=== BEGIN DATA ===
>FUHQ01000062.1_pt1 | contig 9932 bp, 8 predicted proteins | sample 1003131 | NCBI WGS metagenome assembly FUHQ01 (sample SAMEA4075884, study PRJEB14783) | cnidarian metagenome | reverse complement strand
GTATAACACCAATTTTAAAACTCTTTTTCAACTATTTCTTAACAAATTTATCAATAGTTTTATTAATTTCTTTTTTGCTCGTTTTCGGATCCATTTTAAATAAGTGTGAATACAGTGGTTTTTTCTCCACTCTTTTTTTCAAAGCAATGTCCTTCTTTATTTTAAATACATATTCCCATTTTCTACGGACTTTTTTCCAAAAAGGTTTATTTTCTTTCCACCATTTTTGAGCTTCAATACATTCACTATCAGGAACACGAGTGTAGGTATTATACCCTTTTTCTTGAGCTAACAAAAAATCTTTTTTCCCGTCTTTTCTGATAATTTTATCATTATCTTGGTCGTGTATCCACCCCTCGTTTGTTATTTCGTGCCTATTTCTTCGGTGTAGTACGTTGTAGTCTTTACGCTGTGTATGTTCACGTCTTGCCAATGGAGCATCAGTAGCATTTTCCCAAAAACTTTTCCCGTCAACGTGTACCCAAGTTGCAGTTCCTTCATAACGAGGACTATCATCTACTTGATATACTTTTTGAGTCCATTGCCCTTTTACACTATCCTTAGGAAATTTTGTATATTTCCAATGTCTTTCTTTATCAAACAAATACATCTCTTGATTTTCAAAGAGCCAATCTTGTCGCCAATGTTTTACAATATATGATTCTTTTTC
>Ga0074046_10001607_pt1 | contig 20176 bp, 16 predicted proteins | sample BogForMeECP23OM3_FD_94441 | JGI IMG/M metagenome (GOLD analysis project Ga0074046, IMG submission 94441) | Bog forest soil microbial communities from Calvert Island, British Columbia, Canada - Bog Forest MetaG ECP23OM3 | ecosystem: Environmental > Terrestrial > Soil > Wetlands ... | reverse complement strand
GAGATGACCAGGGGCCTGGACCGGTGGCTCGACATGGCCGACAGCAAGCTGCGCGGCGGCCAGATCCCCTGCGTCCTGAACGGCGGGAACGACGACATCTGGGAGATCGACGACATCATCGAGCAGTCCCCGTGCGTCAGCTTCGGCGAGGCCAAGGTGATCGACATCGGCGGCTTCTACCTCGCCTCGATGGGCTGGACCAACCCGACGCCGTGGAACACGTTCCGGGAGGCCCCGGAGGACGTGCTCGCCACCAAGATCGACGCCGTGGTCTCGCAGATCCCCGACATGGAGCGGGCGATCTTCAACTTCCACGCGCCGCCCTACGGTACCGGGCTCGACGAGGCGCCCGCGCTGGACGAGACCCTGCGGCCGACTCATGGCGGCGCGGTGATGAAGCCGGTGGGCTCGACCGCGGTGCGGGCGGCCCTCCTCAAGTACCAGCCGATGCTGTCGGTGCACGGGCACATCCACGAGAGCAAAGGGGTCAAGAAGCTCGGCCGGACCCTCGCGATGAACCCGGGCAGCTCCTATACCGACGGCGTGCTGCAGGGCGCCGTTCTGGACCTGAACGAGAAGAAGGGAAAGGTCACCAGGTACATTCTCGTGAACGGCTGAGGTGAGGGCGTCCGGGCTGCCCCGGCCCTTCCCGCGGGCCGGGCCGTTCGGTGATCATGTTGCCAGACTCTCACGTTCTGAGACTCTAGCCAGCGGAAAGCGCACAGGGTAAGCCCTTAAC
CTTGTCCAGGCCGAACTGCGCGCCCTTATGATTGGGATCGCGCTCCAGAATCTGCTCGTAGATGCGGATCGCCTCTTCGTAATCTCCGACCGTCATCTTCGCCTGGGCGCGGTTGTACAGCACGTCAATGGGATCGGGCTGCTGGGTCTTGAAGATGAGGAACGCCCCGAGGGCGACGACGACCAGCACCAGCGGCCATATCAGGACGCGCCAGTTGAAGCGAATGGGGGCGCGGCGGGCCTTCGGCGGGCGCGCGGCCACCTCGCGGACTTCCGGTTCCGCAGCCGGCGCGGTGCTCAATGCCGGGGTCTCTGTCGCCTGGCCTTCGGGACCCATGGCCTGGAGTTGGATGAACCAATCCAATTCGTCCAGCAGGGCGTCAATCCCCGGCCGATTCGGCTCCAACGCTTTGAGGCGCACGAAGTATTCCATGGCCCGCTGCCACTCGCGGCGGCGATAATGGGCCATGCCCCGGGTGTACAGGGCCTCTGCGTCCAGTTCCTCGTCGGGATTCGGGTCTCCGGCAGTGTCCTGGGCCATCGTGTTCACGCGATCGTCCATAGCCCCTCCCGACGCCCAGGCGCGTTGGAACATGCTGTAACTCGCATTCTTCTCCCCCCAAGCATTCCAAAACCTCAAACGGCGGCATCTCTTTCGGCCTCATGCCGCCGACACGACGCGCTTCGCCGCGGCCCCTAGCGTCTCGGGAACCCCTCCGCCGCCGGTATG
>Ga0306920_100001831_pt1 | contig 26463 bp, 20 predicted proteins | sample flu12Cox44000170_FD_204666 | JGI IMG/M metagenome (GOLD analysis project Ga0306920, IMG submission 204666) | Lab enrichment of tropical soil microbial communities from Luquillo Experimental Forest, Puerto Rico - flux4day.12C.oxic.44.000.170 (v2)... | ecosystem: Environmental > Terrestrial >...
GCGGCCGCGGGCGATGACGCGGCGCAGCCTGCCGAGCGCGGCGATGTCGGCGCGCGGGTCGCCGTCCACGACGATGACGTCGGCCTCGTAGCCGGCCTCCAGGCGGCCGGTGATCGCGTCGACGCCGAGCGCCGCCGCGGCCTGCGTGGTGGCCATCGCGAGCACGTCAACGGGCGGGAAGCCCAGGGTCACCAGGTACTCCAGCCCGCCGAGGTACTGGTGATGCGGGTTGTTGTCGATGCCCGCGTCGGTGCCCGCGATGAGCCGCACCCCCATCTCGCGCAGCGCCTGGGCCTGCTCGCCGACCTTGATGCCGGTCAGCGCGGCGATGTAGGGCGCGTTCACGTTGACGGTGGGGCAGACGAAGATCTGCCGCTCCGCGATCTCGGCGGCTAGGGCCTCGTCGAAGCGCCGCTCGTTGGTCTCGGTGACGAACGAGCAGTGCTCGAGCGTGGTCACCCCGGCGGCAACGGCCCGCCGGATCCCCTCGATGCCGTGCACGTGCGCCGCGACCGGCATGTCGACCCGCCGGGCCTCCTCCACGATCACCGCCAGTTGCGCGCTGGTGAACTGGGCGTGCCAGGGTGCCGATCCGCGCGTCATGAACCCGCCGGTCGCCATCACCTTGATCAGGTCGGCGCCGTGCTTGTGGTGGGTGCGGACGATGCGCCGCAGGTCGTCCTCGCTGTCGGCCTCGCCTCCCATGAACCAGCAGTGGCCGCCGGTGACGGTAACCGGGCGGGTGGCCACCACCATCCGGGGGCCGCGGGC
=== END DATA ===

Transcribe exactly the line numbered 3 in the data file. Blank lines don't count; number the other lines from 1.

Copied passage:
>Ga0074046_10001607_pt1 | contig 20176 bp, 16 predicted proteins | sample BogForMeECP23OM3_FD_94441 | JGI IMG/M metagenome (GOLD analysis project Ga0074046, IMG submission 94441) | Bog forest soil microbial communities from Calvert Island, British Columbia, Canada - Bog Forest MetaG ECP23OM3 | ecosystem: Environmental > Terrestrial > Soil > Wetlands ... | reverse complement strand